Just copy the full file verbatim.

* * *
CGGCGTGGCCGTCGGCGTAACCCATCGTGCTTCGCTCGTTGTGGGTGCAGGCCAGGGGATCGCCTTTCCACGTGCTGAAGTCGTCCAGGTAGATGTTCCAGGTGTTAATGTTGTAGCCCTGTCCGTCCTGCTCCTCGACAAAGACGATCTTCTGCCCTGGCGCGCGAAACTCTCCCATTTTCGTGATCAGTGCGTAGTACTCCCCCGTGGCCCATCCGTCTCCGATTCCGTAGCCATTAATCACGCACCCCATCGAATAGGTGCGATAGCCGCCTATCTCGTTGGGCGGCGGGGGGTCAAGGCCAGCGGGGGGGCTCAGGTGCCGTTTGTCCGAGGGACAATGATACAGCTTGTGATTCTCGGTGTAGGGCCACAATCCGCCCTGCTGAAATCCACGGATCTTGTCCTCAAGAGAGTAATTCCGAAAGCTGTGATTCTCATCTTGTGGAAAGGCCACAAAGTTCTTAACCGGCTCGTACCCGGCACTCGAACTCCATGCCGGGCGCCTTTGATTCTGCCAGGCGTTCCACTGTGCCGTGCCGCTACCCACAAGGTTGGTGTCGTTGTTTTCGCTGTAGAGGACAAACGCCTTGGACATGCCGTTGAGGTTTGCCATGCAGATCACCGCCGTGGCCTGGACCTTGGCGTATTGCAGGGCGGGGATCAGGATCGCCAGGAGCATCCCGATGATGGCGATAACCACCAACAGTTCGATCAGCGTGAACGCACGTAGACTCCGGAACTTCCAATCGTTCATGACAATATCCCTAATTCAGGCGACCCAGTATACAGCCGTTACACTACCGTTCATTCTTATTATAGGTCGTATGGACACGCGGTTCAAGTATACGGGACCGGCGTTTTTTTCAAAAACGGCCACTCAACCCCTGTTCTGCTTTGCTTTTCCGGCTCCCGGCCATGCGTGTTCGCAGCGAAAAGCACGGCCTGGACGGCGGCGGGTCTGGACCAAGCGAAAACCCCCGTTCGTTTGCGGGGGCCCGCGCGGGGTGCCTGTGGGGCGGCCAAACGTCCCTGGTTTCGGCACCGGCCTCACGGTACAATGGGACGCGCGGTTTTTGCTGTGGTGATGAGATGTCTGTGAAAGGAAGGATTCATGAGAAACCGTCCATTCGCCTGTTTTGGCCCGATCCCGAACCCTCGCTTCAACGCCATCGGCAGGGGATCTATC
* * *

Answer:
CGGCGTGGCCGTCGGCGTAACCCATCGTGCTTCGCTCGTTGTGGGTGCAGGCCAGGGGATCGCCTTTCCACGTGCTGAAGTCGTCCAGGTAGATGTTCCAGGTGTTAATGTTGTAGCCCTGTCCGTCCTGCTCCTCGACAAAGACGATCTTCTGCCCTGGCGCGCGAAACTCTCCCATTTTCGTGATCAGTGCGTAGTACTCCCCCGTGGCCCATCCGTCTCCGATTCCGTAGCCATTAATCACGCACCCCATCGAATAGGTGCGATAGCCGCCTATCTCGTTGGGCGGCGGGGGGTCAAGGCCAGCGGGGGGGCTCAGGTGCCGTTTGTCCGAGGGACAATGATACAGCTTGTGATTCTCGGTGTAGGGCCACAATCCGCCCTGCTGAAATCCACGGATCTTGTCCTCAAGAGAGTAATTCCGAAAGCTGTGATTCTCATCTTGTGGAAAGGCCACAAAGTTCTTAACCGGCTCGTACCCGGCACTCGAACTCCATGCCGGGCGCCTTTGATTCTGCCAGGCGTTCCACTGTGCCGTGCCGCTACCCACAAGGTTGGTGTCGTTGTTTTCGCTGTAGAGGACAAACGCCTTGGACATGCCGTTGAGGTTTGCCATGCAGATCACCGCCGTGGCCTGGACCTTGGCGTATTGCAGGGCGGGGATCAGGATCGCCAGGAGCATCCCGATGATGGCGATAACCACCAACAGTTCGATCAGCGTGAACGCACGTAGACTCCGGAACTTCCAATCGTTCATGACAATATCCCTAATTCAGGCGACCCAGTATACAGCCGTTACACTACCGTTCATTCTTATTATAGGTCGTATGGACACGCGGTTCAAGTATACGGGACCGGCGTTTTTTTCAAAAACGGCCACTCAACCCCTGTTCTGCTTTGCTTTTCCGGCTCCCGGCCATGCGTGTTCGCAGCGAAAAGCACGGCCTGGACGGCGGCGGGTCTGGACCAAGCGAAAACCCCCGTTCGTTTGCGGGGGCCCGCGCGGGGTGCCTGTGGGGCGGCCAAACGTCCCTGGTTTCGGCACCGGCCTCACGGTACAATGGGACGCGCGGTTTTTGCTGTGGTGATGAGATGTCTGTGAAAGGAAGGATTCATGAGAAACCGTCCATTCGCCTGTTTTGGCCCGATCCCGAACCCTCGCTTCAACGCCATCGGCAGGGGATCTATC